Adaptation. The word represents more than just Charlie Kaufman’s attempt to make Nicholas Cage relevant again. It’s the mechanism for our evolution—and without evolution, there is no survival. This is no less true in business than it is in biology, and even more so in the topsy-turvy world of inhalation accessories.
No one knows this better than Kaitlin and Kyle Purvis of Parlor Vapes. Well, maybe someone does, but these two must be somewhere near the top of the list. For the full picture, we need to reach back a few years before the name, Parlor Vapes, existed in earnest.
The story begins in 2011 with the founding of the Green Beavis, a full-on head shop they had dreamed up while on a ski-lift in the middle of a snowboarding excursion near Denver. The short of the conversation goes something like this:
Kyle: College is a waste of time. I’d rather put my money into a business. How about a head shop?
Kaitlin: Let’s do it. I’m going to go ahead and get my degree, though. One of us needs a backup plan.
Kyle: Fair enough.
They did it right, focusing on quality over quantity, along with top-notch customer service. The formula worked; business was good. But this was 2011-2012, smack dab in the middle of the spice era. Shops looking to cash in on the ill-fated trend began popping up on every corner, inflating the market and choking out any real hope of steady business. Kyle began looking for a way to pivot. It wasn’t hard to find.
“We would have a lot of customers coming in asking for e-cigarettes,” Kaitlin says. “We didn’t even really know what they were at the time . . . But, Kyle looked into it and decided to order some. This was back when setups were super tiny—the pen-style vapes, 15ml bottles, and only a few brands to choose from. But we’d get a shipment in and I swear it would be sold out by the next day.”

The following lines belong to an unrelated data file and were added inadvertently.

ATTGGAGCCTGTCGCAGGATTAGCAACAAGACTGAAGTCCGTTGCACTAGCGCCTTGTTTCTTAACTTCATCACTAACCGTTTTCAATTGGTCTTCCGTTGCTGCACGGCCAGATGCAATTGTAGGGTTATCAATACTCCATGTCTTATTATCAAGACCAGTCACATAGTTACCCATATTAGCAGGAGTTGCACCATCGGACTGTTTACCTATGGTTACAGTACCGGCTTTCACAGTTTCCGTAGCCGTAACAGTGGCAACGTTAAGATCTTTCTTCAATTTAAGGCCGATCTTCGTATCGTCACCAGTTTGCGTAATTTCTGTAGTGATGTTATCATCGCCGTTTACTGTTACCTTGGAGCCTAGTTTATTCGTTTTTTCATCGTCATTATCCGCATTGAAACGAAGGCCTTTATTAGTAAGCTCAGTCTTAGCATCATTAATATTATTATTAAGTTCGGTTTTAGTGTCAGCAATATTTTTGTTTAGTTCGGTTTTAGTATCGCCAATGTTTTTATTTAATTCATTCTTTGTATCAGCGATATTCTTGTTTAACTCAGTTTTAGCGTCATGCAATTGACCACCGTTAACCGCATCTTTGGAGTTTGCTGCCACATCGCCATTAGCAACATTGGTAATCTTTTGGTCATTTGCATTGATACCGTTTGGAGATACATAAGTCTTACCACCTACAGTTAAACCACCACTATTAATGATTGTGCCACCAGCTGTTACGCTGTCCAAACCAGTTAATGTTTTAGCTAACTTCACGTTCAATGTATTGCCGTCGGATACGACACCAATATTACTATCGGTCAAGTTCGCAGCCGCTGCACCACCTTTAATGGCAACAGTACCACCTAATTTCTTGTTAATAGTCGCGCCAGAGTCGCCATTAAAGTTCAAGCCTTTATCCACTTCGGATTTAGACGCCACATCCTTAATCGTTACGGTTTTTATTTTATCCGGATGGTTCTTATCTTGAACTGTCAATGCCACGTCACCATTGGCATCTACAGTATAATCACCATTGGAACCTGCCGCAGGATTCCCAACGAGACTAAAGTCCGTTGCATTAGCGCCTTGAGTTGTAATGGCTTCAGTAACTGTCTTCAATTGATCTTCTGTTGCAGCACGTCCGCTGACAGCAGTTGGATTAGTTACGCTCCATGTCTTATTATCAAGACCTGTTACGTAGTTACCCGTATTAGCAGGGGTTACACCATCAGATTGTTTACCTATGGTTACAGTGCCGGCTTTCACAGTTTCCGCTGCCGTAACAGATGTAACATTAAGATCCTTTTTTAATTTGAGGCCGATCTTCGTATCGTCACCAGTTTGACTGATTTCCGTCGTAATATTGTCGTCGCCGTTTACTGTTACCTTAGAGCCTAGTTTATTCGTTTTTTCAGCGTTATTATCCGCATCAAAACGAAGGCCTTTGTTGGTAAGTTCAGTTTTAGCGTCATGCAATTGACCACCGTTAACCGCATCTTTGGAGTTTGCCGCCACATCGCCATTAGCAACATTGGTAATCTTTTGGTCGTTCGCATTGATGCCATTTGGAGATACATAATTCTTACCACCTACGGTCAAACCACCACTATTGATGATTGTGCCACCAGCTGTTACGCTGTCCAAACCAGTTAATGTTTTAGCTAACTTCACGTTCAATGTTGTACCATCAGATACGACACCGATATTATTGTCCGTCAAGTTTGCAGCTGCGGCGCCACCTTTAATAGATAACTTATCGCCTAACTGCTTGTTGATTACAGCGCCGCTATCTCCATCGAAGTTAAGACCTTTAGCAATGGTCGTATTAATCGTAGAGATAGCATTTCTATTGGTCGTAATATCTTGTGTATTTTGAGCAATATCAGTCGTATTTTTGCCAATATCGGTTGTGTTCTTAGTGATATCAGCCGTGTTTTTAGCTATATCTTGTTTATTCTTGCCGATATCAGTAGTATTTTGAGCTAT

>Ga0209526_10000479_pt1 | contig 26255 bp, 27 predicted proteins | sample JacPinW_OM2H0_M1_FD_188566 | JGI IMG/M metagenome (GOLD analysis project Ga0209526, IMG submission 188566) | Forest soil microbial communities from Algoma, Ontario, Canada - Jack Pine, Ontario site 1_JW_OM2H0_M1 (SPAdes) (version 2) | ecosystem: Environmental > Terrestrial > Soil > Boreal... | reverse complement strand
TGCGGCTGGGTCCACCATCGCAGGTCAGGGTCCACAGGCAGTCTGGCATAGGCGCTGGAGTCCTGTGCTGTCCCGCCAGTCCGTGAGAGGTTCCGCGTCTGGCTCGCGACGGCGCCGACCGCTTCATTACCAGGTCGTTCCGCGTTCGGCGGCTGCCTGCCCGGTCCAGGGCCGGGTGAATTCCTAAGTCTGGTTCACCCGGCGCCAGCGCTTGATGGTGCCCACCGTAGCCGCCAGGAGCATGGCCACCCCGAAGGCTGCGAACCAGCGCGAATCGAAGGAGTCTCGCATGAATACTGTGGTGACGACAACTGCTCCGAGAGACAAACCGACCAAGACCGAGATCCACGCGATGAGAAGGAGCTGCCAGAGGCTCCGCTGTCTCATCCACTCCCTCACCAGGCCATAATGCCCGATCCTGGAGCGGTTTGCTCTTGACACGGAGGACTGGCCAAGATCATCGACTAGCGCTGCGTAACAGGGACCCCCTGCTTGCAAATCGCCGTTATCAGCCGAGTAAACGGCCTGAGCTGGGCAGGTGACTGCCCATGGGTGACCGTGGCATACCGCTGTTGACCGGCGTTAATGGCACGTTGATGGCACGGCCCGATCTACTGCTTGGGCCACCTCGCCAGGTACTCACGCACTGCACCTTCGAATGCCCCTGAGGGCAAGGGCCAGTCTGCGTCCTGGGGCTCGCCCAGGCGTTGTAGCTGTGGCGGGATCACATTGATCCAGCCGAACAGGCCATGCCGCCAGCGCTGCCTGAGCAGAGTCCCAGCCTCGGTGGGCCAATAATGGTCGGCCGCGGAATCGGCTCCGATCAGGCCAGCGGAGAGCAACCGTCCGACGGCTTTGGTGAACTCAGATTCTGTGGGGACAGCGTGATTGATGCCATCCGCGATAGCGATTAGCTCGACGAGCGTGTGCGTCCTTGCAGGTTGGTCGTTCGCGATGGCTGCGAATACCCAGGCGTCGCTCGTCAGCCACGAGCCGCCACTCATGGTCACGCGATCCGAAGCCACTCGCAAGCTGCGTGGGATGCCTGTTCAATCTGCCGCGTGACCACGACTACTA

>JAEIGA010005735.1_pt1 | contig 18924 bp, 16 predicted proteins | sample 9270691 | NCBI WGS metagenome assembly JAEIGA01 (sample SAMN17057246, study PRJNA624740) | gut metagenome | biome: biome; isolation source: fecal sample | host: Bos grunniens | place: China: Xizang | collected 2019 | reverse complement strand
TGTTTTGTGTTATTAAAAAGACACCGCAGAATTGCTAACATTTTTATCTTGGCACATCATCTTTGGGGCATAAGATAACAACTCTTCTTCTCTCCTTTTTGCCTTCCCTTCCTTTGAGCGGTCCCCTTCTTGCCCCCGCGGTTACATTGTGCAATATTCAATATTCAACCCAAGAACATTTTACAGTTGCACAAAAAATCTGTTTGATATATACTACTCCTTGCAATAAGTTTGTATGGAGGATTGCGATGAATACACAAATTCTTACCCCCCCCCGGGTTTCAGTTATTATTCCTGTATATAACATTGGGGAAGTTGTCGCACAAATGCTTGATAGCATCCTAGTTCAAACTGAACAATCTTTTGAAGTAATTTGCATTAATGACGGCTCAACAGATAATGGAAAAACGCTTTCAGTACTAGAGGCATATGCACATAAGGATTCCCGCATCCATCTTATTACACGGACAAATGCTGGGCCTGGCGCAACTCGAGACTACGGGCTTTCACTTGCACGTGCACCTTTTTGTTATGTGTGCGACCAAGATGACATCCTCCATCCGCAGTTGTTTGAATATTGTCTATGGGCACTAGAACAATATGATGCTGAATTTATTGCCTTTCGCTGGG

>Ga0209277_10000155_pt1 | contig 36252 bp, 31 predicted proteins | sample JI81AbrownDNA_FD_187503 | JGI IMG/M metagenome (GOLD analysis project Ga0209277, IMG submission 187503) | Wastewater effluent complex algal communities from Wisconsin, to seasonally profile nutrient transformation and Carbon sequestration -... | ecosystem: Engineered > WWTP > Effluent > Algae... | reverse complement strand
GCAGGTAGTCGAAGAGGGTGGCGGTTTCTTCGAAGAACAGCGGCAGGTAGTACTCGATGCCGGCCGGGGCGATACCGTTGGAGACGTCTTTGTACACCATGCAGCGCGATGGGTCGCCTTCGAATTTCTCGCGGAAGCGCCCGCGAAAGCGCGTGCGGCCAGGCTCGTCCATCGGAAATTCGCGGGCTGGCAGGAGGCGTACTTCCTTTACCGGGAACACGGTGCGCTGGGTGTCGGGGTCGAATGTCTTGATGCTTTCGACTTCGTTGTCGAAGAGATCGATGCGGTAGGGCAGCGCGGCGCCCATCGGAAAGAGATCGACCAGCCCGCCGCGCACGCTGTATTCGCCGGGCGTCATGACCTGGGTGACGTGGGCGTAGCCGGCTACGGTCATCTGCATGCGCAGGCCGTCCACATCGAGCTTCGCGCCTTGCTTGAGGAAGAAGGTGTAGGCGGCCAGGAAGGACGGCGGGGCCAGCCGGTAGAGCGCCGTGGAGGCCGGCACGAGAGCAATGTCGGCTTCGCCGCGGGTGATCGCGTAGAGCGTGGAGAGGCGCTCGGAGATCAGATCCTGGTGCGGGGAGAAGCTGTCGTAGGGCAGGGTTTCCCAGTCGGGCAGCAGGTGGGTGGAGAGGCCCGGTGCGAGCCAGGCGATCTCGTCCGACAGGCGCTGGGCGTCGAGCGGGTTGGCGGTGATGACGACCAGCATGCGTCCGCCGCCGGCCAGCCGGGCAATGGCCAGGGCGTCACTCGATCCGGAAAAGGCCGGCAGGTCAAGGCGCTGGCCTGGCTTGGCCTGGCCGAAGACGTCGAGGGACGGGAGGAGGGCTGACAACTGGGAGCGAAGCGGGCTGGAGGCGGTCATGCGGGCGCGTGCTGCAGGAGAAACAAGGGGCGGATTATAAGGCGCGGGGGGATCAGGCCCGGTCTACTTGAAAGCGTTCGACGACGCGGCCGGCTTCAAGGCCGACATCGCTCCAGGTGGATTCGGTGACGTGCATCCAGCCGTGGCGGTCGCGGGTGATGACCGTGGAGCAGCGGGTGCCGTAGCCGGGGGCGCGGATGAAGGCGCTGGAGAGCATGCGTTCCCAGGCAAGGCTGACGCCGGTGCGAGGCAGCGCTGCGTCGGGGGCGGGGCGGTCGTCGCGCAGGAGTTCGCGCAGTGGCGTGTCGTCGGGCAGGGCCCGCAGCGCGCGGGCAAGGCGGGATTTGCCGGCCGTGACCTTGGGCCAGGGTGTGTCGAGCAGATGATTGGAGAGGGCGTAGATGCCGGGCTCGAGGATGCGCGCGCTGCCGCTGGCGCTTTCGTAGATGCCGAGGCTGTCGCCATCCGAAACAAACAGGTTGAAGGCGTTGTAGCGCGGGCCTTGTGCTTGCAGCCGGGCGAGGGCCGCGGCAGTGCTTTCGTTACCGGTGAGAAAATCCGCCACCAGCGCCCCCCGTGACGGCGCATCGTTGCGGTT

They adapted. Vapes quickly became the crux of their business, eventually leading them to change their name to Vapor Bros. and shift their focus entirely. It wasn’t easy. 420 culture was their undisputed first love, but love wasn’t paying the bills.
Throughout the Vapor Bros. era (2013-2015), the market was driven almost entirely by the hobbyists, the parachute pants-wearing twenty-somethings who were spending hundreds each month and becoming amateur electricians in pursuit of the biggest cloud.
“Everyone was building their own coils and box mods,” Kaitlin recalls, “You know, ‘How many batteries can I fit into this mod to make it put out more wattage?’ It was good for business, but it didn’t help us cater to those who were just looking to stop smoking. I think it drove them away.” Demand being what it was, though, they rightfully catered to their market. Kyle even launched a custom mod business on the side.
But then came the first wave of government regulations, and with them, a rule that-all-but outright banned the mods. Meanwhile, Kaitlin, who had at this point, taken over management, started seeing another market bubble developing, not too dissimilar to what they had seen with head shops.
“You suddenly had a vape shop on every corner, especially here in Mobile,” she says. Adaptation was needed once again. This time, however, they didn’t shift markets; just their approach.
“I decided that we had to do something that would set us apart. That’s where the rebranding came into play. We wanted a store where someone could come in, no matter what age and feel comfortable. That was a big complaint of a lot of customers, that they didn’t feel welcome. It was always some 20-year-old kid behind the counter who was too busy doing vape tricks to bother helping them.”
They ditched the Mario-themed Vapor Bros. altogether, as well as the little house with the bright green walls in which they operated and moved to a proper storefront under the new name, Parlor Vapes. Along with the location, they also ditched the former vibe. They went all-out with an upscale cigar shop/lounge feel, complete with the dark, muted tones and classy hardwood floors. It worked.
“I have doctors, attorneys, really respectable people who come in here now, people who’ve picked up vaping because it’s becoming more normal and more accepted. It’s not just limited to a certain type of crowd anymore.”
They did it just in time. As she expected, the bubble burst. The hobby shops started folding one by one, and with each that closed, business at Parlor Vapes picked up a little more.
Fast-forward to now. The majority of the local competition is gone, but Parlor Vapes is still thriving. There are numerous contributing factors; Exemplary customer service, massive selection—both liquid and hardware, product knowledge, trend-tracking, et al.
In summary, though, it’s just adaptation.